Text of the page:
Kunduz Hospital Airstrike
Last update: 3 October 2016
3 October 2016
Today, MSF remembers one of the darkest moments in its history. On 3 October 2015, U.S. airstrikes killed 42 people and destroyed the MSF trauma hospital in Kunduz, Afghanistan. As we grieve the loss of our colleagues and patients, we are left with the question: is it still possible to safely provide medical care on the frontline? In the past year, there have been a further 77 attacks on medical facilities run and supported by MSF in Syria and Yemen. Hospitals are being continually dragged onto the battlefield, and patients and their doctors and nurses are sacrificed in the process.
Read the full text of One year after Kunduz: Battlefields without doctors, in wars without limits by Christopher Stokes, MSF General Director
29 April 2016
Read MSF's initial reaction to public release of U.S. military investigative report and the many questions that remain outstanding seven months after the attack.
On Saturday 3 October 2015, the MSF Trauma centre in Kunduz was hit several times during sustained bombing by coalition forces, and was very badly damaged.
The total number of dead is known to be at least 42, including 24 patients, 14 staff and 4 caretakers.
On this one month anniversary of the attack on our colleagues and patients, we wish to express our deep concern for each wounded and severely sick person in Kunduz that has not had access to trauma care in the last month.
We also request that the protections of health staff, health structures and patients in conflicts, granted by International Humanitarian Law, be respected. The possibility to receive impartial medical care by victims of wars depends on it.
Read on to learn more. Further details are also involved in this fact-sheet.
5 November 2015
Review of events leading up to, during, and immediately following airstrikes shows no reason why the hospital should have come under attack.
Video: Before and After the attack
This video shows an aerial video of the damage inflicted on our hospital and staff.
MSF is pushing for a full, transparent, and independent investigation into this shocking event. Help us by adding your name to the growing petition at Change.org, asking U.S. President Obama to consent to an independent investigation.
"Today we pay tribute to those who died in this abhorrent attack. And we pay tribute to those MSF staff who, while watching their colleagues die and with their hospital still on fire, carried on treating the wounded.
This was not just an attack on our hospital - it was an attack on the Geneva Conventions. This cannot be tolerated. These Conventions govern the rules of war and were established to protect civilians in conflicts – including patients, medical workers and facilities. They bring some humanity into what is otherwise an inhumane situation."
"We are seeking an investigation into the Kunduz attack by the International Humanitarian Fact-Finding Commission. This Commission was established in the Additional Protocols of the Geneva Conventions and is the only permanent body set up specifically to investigate violations of international humanitarian law." Read the full speech.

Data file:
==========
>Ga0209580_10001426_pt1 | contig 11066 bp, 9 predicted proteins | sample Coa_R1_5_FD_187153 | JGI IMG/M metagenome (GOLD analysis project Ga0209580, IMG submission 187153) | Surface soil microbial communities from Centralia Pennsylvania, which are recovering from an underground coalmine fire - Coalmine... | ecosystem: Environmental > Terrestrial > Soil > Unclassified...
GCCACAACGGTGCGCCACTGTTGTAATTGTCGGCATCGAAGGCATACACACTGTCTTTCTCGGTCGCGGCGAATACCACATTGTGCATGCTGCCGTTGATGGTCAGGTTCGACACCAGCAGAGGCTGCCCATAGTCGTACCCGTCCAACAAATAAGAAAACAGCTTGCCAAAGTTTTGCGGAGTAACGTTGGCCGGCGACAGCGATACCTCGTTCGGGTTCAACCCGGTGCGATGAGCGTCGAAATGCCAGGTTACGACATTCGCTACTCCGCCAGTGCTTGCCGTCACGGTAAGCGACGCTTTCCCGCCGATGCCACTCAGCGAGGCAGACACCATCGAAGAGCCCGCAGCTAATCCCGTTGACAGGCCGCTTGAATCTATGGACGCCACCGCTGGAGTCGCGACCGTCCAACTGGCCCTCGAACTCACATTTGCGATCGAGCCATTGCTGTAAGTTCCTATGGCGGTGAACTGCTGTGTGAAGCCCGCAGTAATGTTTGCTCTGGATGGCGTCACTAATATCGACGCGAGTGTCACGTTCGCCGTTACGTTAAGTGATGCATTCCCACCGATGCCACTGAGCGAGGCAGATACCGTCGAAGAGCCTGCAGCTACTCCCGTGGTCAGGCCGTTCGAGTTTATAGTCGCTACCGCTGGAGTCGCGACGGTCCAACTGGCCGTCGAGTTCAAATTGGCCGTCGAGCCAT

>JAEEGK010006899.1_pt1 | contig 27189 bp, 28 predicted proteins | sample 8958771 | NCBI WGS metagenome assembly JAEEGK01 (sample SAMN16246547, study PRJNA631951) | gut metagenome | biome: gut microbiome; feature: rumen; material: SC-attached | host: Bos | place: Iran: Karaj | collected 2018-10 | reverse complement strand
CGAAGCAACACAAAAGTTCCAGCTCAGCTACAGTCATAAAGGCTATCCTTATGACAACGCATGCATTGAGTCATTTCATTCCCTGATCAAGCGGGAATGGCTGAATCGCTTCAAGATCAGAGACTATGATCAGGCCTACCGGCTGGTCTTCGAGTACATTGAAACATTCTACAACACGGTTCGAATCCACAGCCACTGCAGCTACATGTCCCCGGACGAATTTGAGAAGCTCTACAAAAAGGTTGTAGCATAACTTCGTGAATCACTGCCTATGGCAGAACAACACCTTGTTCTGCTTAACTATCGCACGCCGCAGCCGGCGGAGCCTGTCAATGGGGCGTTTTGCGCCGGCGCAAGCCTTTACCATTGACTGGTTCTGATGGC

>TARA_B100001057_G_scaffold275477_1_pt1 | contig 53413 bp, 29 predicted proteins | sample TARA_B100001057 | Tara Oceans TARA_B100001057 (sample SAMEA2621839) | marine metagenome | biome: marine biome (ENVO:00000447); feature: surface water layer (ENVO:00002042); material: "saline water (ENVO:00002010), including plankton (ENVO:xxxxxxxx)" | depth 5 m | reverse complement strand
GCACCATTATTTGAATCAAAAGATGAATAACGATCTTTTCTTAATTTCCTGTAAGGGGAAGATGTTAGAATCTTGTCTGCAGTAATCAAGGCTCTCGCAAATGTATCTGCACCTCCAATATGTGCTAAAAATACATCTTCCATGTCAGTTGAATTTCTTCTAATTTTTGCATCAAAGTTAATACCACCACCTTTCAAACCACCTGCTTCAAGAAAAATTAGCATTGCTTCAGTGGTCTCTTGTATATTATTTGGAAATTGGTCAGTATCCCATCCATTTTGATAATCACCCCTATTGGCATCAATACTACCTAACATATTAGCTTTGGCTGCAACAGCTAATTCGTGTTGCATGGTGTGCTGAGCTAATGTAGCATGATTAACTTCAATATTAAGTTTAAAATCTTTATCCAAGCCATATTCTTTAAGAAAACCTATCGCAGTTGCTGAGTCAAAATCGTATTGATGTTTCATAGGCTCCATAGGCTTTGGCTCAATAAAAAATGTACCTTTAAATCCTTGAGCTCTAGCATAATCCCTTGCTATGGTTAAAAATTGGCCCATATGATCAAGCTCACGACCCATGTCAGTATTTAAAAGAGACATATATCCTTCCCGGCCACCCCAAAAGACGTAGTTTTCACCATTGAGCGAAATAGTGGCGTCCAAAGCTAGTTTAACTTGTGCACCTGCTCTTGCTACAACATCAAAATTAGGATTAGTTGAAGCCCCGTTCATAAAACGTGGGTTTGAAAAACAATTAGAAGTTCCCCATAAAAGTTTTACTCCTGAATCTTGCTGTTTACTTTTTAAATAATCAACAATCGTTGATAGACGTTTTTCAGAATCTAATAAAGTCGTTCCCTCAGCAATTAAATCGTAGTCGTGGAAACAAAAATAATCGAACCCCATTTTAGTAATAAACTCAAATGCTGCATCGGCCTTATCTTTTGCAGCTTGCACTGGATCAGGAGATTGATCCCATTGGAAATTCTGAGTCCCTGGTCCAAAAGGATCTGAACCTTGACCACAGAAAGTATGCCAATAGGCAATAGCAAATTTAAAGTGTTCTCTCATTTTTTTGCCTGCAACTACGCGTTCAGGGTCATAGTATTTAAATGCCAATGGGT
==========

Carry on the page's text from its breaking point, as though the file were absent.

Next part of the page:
MSF nurse Lajos Zoltan Jecs was in Kunduz trauma hospital when the facility was struck.
"There are no words for how terrible it was. In the Intensive Care Unit six patients were burning in their beds.
We looked for some staff that were supposed to be in the operating theatre. It was awful. A patient there on the operating table, dead, in the middle of the destruction. We couldn't find our staff." Read his full account.
“Under the clear presumption that a war crime has been committed, MSF demands that a full and transparent investigation into the event be conducted by an independent international body. Relying only on an internal investigation by a party to the conflict would be wholly insufficient.
Not a single member of our staff reported any fighting inside the MSF hospital compound prior to the US airstrike on Saturday morning. The hospital was full of MSF staff, patients and their caretakers.
We reiterate that the main hospital building, where medical personnel were caring for patients, was repeatedly and very precisely hit during each aerial raid, while the rest of the compound was left mostly untouched. We condemn this attack, which constitutes a grave violation of International Humanitarian Law.” – Christopher Stokes, General Director, Médecins Sans Frontières.
"Under International Humanitarian Law hospitals in conflict zones are protected spaces. Until proven otherwise, the events of last Saturday amount to an inexcusable violation of this law. We are working on the presumption of a war crime." – Dr Joanne Liu, President, MSF International. Read complete statement.